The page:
Exposure was estimated for each worker by the median exposure of Monday, Tuesday, and Wednesday, and of Wednesday alone. Non-parametric tests were used as the distributions of most variables were skewed to the right. The associations between continuous exposure variables were analysed by means of the Spearman rank correlation coefficient. Associations including variables with more than 50% of the values below the limit of detection (LOD) were not performed. Paired comparisons of the change in nasal lavage parameters and acoustic rhinometry data from Monday to Thursday were performed by Wilcoxon signed rank tests. The levels of nasal lavage parameters in workers with self reported upper airway symptoms at least on one day of exposure measurements, were compared to those without symptoms by the Mann-Whitney test. Statistical tests were considered statistically significant at p ⩽ 0.05. Possible confounding by age was studied through the associations between age and exposure, and between age and nasal lavage parameters. For this purpose, age was dichotomised in approximately equal groups (⩽30 years and >30 years). Separate analyses for subgroups of workers were conducted on organic waste collectors (n = 22), non-atopic workers (n = 14), and smokers (n = 27). Multiple regression analysis to adjust for influential factors was not attempted given the small size of the study.


In total 93 exposure measurements of each microbial agent and dust were performed (table 2). The results from β(1→3)-glucan measurements by the inhibition immunoassay are not shown, as only a few samples were higher than the detection limit for the method. A slightly, but not significantly higher exposure level among organic waste collectors was observed (data not shown).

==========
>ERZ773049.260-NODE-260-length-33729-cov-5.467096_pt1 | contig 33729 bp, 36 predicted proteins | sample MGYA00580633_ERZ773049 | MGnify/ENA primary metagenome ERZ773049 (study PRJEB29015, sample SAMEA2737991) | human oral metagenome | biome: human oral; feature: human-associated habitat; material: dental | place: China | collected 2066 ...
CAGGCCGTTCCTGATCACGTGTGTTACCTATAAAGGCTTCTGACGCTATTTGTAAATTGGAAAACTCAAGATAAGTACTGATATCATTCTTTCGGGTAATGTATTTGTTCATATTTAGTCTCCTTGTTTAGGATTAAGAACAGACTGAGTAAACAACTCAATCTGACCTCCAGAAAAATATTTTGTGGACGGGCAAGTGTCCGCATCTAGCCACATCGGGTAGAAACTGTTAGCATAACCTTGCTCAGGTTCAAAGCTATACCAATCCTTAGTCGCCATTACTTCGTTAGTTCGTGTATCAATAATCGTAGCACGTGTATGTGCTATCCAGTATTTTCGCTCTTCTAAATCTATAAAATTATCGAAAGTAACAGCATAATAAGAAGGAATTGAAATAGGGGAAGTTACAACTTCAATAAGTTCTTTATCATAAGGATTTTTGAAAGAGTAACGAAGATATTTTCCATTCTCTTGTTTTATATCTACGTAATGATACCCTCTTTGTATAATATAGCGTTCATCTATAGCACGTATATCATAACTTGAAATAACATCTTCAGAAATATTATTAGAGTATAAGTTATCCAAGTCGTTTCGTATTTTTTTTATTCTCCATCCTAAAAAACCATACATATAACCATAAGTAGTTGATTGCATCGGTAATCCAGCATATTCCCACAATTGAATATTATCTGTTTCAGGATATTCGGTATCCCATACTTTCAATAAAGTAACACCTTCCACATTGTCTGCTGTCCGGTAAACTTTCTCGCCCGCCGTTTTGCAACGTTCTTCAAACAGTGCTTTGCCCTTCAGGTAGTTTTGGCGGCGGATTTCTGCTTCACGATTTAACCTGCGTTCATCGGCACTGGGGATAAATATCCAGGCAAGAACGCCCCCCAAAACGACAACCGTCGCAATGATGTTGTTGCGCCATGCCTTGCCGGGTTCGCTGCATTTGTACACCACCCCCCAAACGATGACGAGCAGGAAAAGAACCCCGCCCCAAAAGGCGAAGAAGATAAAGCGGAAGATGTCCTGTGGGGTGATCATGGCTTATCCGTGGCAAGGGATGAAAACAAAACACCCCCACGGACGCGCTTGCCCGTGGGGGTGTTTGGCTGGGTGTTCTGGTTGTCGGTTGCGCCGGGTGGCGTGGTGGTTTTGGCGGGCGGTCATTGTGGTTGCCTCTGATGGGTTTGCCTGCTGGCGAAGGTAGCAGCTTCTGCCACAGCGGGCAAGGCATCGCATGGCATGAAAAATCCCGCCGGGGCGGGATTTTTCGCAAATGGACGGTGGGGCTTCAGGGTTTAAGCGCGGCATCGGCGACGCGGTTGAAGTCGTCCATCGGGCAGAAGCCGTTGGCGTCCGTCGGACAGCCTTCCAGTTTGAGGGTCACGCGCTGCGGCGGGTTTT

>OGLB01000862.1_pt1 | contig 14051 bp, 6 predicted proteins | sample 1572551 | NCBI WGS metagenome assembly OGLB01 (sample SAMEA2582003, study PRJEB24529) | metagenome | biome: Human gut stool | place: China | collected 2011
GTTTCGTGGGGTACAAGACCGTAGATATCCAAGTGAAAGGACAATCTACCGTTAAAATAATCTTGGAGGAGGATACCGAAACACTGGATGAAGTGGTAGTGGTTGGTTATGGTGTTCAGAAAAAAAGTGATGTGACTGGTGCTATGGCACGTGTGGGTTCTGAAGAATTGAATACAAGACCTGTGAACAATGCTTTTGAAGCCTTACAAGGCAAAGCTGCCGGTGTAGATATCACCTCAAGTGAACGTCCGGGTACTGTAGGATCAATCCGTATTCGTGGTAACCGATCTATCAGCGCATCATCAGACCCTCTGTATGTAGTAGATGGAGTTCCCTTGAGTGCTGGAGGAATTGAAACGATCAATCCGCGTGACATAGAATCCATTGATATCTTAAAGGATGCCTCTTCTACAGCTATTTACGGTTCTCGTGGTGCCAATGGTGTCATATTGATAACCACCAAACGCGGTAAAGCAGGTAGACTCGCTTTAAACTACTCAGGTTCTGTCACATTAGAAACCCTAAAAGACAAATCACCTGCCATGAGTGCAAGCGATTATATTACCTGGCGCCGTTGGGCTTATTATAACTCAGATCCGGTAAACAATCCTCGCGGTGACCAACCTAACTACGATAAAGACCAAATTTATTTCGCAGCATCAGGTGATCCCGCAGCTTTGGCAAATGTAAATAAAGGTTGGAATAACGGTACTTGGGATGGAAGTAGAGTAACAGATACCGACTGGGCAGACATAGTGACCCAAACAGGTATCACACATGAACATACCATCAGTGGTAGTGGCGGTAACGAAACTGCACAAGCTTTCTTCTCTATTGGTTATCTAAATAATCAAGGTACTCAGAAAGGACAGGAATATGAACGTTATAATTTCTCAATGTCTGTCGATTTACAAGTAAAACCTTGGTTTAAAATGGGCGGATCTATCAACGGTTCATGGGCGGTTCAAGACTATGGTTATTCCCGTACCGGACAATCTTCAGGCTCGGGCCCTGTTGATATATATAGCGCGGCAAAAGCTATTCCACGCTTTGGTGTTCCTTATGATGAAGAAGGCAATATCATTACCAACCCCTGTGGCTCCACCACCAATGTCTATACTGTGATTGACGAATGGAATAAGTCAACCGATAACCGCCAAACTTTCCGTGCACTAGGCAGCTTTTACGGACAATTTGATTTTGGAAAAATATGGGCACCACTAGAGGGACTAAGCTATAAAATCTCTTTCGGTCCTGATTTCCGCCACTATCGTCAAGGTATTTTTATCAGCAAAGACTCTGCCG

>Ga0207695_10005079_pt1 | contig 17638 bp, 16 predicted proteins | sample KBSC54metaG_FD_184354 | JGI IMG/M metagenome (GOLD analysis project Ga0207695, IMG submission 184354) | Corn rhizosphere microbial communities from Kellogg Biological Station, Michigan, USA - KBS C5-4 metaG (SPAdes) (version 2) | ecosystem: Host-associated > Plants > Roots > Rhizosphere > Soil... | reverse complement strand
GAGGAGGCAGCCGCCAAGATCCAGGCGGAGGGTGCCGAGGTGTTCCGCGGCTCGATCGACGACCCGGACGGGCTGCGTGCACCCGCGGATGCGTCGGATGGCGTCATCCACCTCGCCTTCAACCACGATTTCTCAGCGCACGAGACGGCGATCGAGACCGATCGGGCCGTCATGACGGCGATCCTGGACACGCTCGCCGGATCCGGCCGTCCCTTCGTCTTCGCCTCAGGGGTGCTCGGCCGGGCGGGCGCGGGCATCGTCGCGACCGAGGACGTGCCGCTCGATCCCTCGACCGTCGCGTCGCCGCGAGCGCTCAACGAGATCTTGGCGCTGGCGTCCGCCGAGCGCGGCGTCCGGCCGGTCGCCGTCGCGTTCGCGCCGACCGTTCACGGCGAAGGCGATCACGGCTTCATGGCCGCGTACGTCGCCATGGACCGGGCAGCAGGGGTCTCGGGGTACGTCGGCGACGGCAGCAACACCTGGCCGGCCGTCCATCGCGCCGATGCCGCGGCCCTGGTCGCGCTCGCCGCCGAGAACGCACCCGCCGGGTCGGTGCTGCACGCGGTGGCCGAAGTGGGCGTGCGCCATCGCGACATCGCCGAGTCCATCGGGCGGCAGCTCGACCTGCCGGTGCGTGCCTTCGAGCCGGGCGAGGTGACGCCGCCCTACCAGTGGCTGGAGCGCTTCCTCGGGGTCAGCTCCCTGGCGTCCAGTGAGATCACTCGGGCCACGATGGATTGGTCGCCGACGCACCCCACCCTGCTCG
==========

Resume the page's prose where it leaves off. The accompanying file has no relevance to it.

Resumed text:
Table 2

Exposure of waste handlers to bacteria, fungal spores, inhalable dust, endotoxins, and glucans (individual median exposure from Monday until Thursday and only on Wednesday are shown)

Table 3 presents the nasal lavage cell counts and concentrations of inflammatory markers. The mean recovery of the nasal lavage fluid was 5.8 ml (range 3.2–9.0 ml). Three samples were discarded from the differential cell counts because of no observed cells in the lavage, or too many erythrocytes. One worker was not at work during the entire study period and was therefore excluded from the nasal lavage data analysis. The median percentage of neutrophils in nasal lavage increased significantly from Monday to Thursday. Although eosinophils were only occasionally found, the level of ECP increased significantly from Monday to Thursday. The increase of both ECP and MPO correlated with the increase in the percentage of neutrophils (rS = 0.71, p < 0.001 and rS = 0.38, p < 0.05, respectively), while the increase in IL-8 correlated with the increase in the neutrophil concentration (rS = 0.41, p < 0.05).

Table 3

Cells and inflammatory markers in nasal lavage fluid on Monday and Thursday

Valid measurements by acoustic rhinometry were only obtained from the 12 workers participating in the study in 2000 because of technical problems with the instrument during the first year of the study. The TVOL2 decreased significantly from Monday to Thursday (n = 12; median −1.0 cm3, range −2.9 to +1.2; p < 0.05) (table 4). TMCA2 decreased from Monday to Thursday (median −0.1 cm2, range −0.5 to +0.1), but the change was not significant. A close to significant association between the decrease in nose volume and differential counts of neutrophils after three days of exposure was found (rS = −0.59, p = 0.07) (fig 1A). The median decongestion factor was 1.7, with a range from 0.3 to 2.5.